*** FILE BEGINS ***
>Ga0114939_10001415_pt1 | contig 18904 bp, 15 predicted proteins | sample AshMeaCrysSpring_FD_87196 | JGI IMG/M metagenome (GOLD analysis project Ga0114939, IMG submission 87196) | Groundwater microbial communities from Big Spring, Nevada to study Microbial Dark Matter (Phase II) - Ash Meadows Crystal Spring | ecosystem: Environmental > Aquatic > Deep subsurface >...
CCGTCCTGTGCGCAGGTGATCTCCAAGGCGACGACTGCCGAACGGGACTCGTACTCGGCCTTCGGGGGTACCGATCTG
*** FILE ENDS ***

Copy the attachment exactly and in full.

>Ga0114939_10001415_pt1 | contig 18904 bp, 15 predicted proteins | sample AshMeaCrysSpring_FD_87196 | JGI IMG/M metagenome (GOLD analysis project Ga0114939, IMG submission 87196) | Groundwater microbial communities from Big Spring, Nevada to study Microbial Dark Matter (Phase II) - Ash Meadows Crystal Spring | ecosystem: Environmental > Aquatic > Deep subsurface >...
CCGTCCTGTGCGCAGGTGATCTCCAAGGCGACGACTGCCGAACGGGACTCGTACTCGGCCTTCGGGGGTACCGATCTG